Object cache everywhere
WordPress tries to reduce the number of database queries as much as possible.
For example, anytime you get a meta field or a taxonomy field, before querying the database, WordPress looks if that that was already queried and stored in cache, and returns it from there instead of querying the database.
The "cache job" is done via
WP_Object_Cache class and
wp_cache_* functions (that are wrapper to that class methods.)
Where cache lives
By default, the "cache" is nothing more than a PHP global variable. It means that it is in memory, but also means that it vanishes on every request.
However, via dropins (
advanced-cache.php and / or
object-cache.php), it is possible to setup a custom way to handle this cache.
Usually, this dropins are used to setup some sort of caching mechanism that "survive" the singular requests.
For this reason, among WP people, these are know as "persistent cache" plugins (even if outside the bubble the words "cache" and "persistent" don't not make a lot of sense together).
Popular choices nowadays are Memcached or Redis.
So using "persistent cache" plugins you can drastically reduce the number of database queries, because the cache is not updated on every request.
$foo = get_post_meta('foo', $post_id, true);
// a lot of code in the middle
$bar = get_post_meta('bar', $post_id, true);
The 2 lines of code above will trigger, at maximum, 1 database query.
In fact, when you query a custom field, all the fields for that post are retrieved from database, cached via object cache, and subsequent requests pull data from cache and not from db.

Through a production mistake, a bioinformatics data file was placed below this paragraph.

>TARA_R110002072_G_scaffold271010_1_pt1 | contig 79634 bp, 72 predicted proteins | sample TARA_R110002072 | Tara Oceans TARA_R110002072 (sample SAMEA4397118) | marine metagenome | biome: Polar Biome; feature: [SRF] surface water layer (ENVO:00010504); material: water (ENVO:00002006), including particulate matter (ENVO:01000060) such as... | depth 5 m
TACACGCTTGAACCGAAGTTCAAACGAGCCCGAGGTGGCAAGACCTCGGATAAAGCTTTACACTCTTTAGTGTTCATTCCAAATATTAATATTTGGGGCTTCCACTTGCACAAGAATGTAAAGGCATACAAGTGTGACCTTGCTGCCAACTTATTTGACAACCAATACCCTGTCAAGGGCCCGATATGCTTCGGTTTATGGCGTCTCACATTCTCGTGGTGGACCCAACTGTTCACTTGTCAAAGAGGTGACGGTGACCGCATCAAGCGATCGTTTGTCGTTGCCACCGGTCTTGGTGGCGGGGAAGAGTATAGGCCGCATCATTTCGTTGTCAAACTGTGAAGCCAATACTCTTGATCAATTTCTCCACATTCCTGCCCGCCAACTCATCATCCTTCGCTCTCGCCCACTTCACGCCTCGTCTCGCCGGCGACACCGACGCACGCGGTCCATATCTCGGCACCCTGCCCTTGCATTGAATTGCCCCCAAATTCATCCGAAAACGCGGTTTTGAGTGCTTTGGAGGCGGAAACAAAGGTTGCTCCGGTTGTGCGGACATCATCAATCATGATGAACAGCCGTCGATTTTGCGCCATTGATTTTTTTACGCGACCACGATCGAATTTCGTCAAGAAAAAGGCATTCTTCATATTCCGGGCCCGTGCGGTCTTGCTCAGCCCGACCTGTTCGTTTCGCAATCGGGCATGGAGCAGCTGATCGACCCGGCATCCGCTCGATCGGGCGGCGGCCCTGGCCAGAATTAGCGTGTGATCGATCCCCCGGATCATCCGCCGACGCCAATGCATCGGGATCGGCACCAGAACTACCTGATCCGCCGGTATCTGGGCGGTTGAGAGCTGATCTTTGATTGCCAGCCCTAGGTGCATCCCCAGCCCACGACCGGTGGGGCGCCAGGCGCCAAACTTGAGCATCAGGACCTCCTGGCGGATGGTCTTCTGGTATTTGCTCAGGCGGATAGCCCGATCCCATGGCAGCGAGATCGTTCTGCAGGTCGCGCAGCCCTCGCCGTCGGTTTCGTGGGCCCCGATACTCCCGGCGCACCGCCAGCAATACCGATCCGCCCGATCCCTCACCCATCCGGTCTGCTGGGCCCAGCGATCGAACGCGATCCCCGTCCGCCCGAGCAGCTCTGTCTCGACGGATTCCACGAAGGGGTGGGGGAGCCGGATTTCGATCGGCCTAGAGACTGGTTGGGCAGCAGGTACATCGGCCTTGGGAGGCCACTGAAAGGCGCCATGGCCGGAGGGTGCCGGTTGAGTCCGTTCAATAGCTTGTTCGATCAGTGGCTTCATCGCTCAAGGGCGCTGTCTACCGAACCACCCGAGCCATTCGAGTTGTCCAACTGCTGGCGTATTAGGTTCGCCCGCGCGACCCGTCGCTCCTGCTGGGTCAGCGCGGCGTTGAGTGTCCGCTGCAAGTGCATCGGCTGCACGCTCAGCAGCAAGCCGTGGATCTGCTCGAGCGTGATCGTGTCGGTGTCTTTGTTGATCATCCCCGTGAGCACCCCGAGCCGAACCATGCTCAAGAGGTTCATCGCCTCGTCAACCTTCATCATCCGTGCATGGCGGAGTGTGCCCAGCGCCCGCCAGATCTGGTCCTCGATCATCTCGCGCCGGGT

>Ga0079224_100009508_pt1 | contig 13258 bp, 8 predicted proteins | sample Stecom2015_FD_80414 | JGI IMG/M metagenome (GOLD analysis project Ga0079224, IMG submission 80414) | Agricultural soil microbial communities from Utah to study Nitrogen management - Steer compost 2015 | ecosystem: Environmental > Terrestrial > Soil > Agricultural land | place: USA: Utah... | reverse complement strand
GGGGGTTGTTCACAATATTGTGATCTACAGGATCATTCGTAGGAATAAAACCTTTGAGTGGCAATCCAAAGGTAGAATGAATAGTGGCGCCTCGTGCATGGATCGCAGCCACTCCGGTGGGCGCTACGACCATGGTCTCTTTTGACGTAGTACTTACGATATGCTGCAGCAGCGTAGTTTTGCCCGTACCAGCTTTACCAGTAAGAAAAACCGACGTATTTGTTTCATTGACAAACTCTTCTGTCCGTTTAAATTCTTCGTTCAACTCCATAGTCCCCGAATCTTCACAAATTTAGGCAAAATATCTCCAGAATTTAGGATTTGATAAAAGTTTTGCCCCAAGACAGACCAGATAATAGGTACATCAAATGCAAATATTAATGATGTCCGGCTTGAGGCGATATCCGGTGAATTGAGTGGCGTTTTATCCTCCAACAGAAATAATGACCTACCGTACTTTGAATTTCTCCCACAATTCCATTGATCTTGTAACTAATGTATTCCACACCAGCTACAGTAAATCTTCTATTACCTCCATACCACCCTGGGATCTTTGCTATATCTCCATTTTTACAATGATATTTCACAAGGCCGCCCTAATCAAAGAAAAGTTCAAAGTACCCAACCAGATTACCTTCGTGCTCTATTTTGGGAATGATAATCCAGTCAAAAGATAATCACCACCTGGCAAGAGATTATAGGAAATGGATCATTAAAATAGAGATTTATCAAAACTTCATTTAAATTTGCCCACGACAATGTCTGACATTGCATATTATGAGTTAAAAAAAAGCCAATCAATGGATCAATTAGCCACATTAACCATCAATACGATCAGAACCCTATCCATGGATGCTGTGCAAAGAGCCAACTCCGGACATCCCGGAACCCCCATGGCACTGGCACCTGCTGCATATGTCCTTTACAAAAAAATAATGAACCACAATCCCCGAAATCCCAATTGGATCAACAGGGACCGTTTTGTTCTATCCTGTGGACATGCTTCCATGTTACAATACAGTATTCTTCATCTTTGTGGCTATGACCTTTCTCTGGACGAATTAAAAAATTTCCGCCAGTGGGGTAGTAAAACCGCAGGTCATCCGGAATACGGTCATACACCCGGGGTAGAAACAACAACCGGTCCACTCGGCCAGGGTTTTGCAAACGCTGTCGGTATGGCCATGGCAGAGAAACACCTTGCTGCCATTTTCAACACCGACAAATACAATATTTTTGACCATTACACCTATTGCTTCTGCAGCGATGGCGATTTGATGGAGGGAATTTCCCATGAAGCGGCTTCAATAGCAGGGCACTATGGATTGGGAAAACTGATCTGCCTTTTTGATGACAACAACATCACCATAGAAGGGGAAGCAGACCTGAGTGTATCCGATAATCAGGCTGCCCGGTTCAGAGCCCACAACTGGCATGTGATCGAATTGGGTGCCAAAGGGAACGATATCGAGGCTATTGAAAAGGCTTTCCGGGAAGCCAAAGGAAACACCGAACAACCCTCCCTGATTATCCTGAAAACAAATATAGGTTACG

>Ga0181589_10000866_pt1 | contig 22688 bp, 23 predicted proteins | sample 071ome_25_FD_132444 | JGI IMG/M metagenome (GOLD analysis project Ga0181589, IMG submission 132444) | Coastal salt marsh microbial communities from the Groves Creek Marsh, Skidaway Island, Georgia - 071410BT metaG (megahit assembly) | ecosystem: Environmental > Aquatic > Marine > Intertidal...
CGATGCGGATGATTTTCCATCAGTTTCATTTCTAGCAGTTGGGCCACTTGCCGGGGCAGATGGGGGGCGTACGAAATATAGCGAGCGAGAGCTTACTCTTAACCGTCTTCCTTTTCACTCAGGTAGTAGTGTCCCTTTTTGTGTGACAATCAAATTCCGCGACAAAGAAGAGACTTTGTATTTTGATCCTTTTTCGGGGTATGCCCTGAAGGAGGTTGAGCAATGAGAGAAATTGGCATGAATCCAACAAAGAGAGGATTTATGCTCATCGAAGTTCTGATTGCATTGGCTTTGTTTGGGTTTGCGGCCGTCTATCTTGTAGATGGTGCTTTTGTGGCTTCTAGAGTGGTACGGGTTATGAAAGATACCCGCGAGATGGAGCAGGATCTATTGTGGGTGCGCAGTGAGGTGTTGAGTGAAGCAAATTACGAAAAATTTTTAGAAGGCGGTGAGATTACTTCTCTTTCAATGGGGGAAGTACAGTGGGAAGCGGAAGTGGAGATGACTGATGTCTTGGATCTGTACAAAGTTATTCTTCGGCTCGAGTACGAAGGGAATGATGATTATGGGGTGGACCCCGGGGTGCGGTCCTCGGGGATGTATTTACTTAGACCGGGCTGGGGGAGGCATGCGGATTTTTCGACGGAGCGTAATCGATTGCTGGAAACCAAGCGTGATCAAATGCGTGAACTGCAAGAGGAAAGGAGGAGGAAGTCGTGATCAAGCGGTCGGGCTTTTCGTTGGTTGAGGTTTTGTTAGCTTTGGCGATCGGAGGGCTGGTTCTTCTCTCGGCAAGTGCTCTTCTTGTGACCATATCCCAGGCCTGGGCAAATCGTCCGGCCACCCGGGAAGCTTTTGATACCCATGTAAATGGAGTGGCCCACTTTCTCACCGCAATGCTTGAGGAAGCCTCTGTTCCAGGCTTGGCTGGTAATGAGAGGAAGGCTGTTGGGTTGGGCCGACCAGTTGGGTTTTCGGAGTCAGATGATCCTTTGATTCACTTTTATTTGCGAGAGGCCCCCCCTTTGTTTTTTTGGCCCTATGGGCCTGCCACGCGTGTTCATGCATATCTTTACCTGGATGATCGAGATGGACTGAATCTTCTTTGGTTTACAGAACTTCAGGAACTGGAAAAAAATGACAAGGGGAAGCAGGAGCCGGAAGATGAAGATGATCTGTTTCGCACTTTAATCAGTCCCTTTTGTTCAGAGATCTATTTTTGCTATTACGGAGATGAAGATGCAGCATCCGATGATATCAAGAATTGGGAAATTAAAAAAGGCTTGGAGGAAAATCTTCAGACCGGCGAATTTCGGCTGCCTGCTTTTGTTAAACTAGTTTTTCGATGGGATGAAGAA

The same happen for taxonomy terms, WordPress pulls all the terms for a taxonomy once, then returns them from cache.
Object cache is used very widely in WordPress. Not only for posts, meta values and taxonomies, but also for users, comments, theme data...
WP_Query has to do with all of this?
When you query some posts via
WP_Query, by default, WordPress not only pulls them from database (or from cache if they are cached) but also updates the cache for all custom fields and all taxonomies related to the posts pulled.
So when you call, for example,
get_post_meta() while looping posts got via
WP_Query, you don't actually trigger any database query, but pull information from cache.
Nice, it isn't?
Well, yes, but it comes with a cost.
The cache update "magic" that WordPress does when pull posts via
WP_Query happen in
update_meta_cache for meta and in
update_object_term_cache for taxonomies.
If you look at the source code of those functions, you'll see that there WordPress performs just one db query in each function, but also does a lot of processing. For example, in
update_object_term_cache there are 7 nested
foreach... if you have a lot of taxonomies, and the number of posts per page is high, this is not very performant.
WP_Query arguments, finally
'update_post_term_cache' do when set to
false is to prevent WordPress to update cache for custom fields and taxonomies, respectively.
In that case, the first time a custom field or a taxonomy is queried a database query is triggered, and data are cached.
It worth the trouble?
As usual, the answer is it depends. Most of the times to set those values to
false, is a good choice, because it prevents unnecessary processing and database queries if not needed, and cache is updated anyway the first time custom field / taxonomy terms are required.
However, if you are going to call, even once,
get_post_meta() during the loop and you are going to call
get_the_terms() for all (or most) of the taxonomies supported by posts, then the cache updating is triggered anyway, and there might be no actual benefit on setting those query arguments to